FIGURE 4.1 Example of a logic model illustrating the causal relationships among program elements (boxes) and evaluation stages (orange shapes), which show how the program works and whether and why it succeeds in generating results. SOURCE: Adapted from a 2005 presentation by Federal Evaluators (Evaluation dialogue between OMB and federal evaluation leaders: Digging a bit deeper into evaluation science),

appropriate period of time is therefore important. Tracking individual participants over time is ideal, but even the best surveys lose track of some participants, and participants often lose interest in responding to requests for information. Surveys across similar programs may partially compensate for these problems at the level of individual programs, and they are also more cost-effective.


Two of the committee’s tasks concern the evaluation of federal earth science education and training programs. Task 3 was to identify criteria for evaluating success and, using those criteria and the results of previous federal program evaluations, to identify examples of successful programs in federal agencies. Task 4 was to determine what made those programs successful. Important sources of information for these tasks were the workshop discussions (Box 4.1) and the written responses of program managers to the following questions:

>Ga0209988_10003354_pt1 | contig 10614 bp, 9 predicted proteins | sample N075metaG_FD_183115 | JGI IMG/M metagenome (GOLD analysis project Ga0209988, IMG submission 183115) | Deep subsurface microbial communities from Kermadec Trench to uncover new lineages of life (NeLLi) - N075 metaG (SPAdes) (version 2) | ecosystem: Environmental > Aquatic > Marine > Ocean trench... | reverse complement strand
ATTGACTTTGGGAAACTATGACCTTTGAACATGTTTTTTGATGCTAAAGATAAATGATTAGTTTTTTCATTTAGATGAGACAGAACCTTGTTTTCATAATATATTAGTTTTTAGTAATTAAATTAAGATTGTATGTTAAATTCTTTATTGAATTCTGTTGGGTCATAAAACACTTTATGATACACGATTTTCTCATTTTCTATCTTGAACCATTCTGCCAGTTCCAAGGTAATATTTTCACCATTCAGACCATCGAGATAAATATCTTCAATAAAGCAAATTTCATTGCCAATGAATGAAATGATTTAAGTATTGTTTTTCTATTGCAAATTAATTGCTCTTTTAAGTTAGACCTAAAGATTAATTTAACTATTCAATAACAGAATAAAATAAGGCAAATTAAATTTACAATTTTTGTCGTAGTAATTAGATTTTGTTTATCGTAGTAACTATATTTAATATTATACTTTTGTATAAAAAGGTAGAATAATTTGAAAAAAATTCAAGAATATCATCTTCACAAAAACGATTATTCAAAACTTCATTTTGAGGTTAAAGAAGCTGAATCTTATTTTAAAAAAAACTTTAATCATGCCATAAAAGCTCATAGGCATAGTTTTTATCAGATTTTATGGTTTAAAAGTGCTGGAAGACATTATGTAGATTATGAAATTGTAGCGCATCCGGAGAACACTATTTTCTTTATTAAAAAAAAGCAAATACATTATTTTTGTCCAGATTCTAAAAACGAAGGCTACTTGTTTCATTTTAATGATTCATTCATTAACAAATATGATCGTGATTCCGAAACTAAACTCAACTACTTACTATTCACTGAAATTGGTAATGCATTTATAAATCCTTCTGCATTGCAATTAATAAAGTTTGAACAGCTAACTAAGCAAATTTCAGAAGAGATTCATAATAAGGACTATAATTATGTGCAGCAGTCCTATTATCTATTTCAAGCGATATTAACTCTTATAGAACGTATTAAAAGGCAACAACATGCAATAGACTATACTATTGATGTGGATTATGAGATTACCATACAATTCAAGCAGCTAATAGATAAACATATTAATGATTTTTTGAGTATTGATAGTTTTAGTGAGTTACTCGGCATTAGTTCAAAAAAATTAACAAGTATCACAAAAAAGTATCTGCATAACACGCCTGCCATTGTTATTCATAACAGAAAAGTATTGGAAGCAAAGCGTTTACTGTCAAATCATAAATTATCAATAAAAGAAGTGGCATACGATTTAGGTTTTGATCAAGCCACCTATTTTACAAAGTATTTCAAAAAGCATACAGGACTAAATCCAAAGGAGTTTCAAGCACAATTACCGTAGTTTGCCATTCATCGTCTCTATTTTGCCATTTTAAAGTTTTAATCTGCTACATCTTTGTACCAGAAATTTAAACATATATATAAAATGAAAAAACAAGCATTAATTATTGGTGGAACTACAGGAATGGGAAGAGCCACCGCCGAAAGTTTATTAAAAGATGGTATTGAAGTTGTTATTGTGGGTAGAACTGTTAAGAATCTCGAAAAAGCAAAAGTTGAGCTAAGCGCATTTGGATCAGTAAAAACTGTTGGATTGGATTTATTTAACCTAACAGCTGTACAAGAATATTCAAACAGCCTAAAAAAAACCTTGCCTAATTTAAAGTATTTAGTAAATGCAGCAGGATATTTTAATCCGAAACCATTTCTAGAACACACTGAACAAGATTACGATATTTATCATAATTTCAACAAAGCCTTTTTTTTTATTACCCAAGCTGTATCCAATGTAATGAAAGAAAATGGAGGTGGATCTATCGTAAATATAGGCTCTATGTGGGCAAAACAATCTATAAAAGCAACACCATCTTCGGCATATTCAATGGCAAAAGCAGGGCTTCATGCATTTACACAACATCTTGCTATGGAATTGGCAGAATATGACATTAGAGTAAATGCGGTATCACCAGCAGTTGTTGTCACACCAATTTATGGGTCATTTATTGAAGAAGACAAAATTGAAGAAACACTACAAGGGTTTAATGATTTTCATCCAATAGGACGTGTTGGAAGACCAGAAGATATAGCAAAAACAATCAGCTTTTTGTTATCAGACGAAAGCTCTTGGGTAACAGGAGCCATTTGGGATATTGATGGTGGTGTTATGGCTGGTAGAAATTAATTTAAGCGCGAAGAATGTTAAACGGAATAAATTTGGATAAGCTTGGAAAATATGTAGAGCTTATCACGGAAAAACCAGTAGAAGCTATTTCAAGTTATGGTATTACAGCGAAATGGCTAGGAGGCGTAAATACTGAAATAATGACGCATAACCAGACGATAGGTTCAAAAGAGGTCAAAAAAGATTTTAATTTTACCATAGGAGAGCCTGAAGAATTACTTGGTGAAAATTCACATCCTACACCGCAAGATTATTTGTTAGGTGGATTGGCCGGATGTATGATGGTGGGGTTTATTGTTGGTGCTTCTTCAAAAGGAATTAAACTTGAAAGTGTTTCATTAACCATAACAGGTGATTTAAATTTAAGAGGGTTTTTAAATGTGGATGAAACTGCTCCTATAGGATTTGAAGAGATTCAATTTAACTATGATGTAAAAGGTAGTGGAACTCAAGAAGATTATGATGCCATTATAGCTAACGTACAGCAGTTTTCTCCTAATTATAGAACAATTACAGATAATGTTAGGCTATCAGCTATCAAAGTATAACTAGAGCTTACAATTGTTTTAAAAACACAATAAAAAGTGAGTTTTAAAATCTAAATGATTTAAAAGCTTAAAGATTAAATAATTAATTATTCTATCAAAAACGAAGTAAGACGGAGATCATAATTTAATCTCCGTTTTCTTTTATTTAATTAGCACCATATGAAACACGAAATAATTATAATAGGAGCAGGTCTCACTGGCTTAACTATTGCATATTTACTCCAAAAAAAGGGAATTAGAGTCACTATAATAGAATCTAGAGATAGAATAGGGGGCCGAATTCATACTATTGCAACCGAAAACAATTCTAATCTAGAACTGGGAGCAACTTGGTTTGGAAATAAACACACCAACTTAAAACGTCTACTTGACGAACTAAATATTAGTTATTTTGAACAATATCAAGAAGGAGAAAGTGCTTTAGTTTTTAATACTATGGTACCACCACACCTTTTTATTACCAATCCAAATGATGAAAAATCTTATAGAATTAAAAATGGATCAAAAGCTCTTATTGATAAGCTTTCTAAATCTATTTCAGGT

1. What are the key goals or outcomes for the program?

2. How is the program evaluated?

3. What are the major successes of the program and what criteria are used to measure success?

4. What things have been essential to the program’s success?

The answers to these questions revealed a wide range of criteria for success and evaluation approaches (see Appendix D). As noted above, criteria for success depend on the specific goals of the program. Thus, no single set of criteria can be developed to determine the success of all federal earth science education programs considered in this report. Rather, a comprehensive evaluation approach is needed to demonstrate program success.

Evaluation approaches used by the agencies range from informal assessments by an agency manager or principal investigator to rigorous external review. Few programs considered in this

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